In 1987, they moved to Philadelphia so that she could fill a another sabbatical teaching position, this time for the esteemed Warren Seelig at the University of the Arts. From 1987 to 1996 she balanced her weaving practice with teaching at several art institutions including: University of the Arts, Maryland Institute College of Art, the Philadelphia College of Textiles and Science, the Tyler School of Art, and the National Institute of Design in Ahmedabad, India. Beyond these schools, she taught workshops at Haystack and Penland, and in 1994 Brownlee had a residency at the renowned Fabric Workshop in Philadelphia. She received the ultimate recognition of her innovative woven imagery with a 1995-1996 solo exhibition, Weaving Out Loud, at the Museum for Textiles in Toronto, that toured to other galleries in Canada and the United States. This show was a mid-career survey of close to 15 years of her woven textiles. 

Brownlee's career flourished with teaching, grants, awards, noteworthy exhibitions, her woven imagery adapted into a book GRRRHHHH: a study of social patterns, and more. Unfortunately her marriage to Jack Ramsdale was over by the time she returned from a teaching stint in India in 1993. Given the intensity of this era, it was no wonder that by 1995, Brownlee's creative stores were depleted and she needed a change.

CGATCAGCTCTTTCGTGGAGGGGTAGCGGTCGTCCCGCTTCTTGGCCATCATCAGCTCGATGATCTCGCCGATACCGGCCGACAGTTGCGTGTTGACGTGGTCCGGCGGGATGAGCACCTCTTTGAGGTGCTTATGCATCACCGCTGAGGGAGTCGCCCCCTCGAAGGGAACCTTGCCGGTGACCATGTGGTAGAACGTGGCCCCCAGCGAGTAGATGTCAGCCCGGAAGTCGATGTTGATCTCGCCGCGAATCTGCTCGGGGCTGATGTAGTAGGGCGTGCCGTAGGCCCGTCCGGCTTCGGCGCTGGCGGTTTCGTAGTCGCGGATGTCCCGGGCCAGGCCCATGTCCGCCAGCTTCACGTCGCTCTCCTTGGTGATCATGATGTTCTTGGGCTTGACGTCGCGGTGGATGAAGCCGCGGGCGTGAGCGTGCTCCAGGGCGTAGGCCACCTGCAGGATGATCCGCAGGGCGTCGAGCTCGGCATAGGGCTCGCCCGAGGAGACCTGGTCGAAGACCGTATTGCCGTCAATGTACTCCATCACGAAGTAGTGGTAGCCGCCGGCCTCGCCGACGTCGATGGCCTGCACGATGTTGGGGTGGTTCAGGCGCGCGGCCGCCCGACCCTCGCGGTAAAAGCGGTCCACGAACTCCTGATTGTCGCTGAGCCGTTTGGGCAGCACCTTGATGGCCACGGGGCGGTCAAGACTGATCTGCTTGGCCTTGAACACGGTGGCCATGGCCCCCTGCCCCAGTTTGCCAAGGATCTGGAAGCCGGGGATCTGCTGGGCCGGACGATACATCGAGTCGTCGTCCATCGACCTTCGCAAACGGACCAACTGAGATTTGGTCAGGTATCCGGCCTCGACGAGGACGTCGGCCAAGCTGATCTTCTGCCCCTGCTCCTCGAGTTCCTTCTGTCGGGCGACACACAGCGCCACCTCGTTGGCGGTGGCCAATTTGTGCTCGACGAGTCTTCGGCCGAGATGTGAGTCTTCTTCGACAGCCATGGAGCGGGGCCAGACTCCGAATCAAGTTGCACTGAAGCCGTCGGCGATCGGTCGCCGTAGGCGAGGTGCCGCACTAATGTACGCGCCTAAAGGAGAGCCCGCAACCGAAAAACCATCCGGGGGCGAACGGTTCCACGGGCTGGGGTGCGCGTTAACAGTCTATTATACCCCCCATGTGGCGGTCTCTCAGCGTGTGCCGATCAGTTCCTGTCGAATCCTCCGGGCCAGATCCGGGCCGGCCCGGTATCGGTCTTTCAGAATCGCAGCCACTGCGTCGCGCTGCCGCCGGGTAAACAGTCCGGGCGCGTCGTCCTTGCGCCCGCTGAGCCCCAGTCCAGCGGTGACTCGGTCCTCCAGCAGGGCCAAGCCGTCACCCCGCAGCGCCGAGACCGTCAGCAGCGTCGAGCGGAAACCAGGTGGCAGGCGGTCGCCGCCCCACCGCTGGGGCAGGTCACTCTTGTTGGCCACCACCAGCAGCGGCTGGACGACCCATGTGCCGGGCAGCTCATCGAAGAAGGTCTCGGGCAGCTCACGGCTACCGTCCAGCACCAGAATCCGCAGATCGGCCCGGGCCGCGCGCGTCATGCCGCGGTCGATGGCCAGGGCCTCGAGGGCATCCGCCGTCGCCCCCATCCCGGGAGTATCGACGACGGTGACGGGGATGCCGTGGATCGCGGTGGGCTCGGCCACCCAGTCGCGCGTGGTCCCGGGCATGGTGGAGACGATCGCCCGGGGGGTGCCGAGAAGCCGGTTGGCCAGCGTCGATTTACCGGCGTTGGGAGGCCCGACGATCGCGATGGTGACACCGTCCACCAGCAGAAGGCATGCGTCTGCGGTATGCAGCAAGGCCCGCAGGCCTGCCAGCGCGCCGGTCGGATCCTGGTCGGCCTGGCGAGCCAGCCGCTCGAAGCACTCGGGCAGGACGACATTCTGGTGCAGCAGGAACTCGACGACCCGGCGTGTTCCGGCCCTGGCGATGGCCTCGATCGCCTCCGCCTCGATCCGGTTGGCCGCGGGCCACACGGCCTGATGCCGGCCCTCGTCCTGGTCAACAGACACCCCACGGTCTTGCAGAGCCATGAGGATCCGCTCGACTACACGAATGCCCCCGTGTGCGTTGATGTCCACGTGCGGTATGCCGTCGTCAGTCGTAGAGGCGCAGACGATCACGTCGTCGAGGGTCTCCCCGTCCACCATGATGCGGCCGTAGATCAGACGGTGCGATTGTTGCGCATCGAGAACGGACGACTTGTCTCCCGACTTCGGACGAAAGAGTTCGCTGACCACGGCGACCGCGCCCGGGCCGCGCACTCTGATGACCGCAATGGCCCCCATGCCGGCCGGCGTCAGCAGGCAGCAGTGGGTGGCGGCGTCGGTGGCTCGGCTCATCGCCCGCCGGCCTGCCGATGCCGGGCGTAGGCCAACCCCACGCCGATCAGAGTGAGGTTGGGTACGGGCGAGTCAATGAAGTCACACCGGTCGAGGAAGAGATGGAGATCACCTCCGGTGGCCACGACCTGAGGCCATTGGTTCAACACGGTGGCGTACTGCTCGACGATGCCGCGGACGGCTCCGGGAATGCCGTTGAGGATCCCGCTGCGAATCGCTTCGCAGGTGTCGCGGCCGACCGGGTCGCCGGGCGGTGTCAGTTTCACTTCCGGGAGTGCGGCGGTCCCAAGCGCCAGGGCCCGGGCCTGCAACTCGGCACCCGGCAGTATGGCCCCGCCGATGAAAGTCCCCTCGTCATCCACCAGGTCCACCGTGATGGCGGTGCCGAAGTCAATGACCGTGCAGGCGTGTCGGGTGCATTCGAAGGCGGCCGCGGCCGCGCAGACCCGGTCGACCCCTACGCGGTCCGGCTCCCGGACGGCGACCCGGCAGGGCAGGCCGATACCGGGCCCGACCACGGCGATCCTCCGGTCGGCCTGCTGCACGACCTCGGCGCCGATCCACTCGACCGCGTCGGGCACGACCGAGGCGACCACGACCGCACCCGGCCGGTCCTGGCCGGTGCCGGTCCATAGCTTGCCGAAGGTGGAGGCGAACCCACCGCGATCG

Friday, 10 June 2011

More Rebecca Vidotto goodness

Rebecca Vidotto's show at Loose Canon is over, but I had to share more images of her work. Yes, I am gushing: it's not often that I am knocked off my feet by an emerging artist. I went back to the gallery on a quiet day and was able to photograph her work to my heart's content. The top photo is an overall shot of her installation and the rest are details. Yes, those are teeth in the bottom photo. Now, how cool is that! For more information about Rebecca Vidotto, see my May 19 post. As I wrote before, Rebecca Vidotto is an emerging artist with extraordinary talent: she's one to watch.

Here is her artist statement:
what will become of you?
i was left standing in the wilderness and a thousand nights went by, all blurring into one. it was here that i met many prophets, providing excitations in every direction. but, nothing is static, not that it ever was. i'm tongue tied, dizzy, my palms sweat and i'm restless. it is time to get out of here, it is time to move on. don't delay me, this is the preservation of balance, this is inevitiablity [sic]. the excavations of this place have all run dry. this is what i've found, this is what i will take with me. for where these treasures are, my heart is also. this is an enthography [sic], and i just can't keep it to myself.

Thursday, 9 June 2011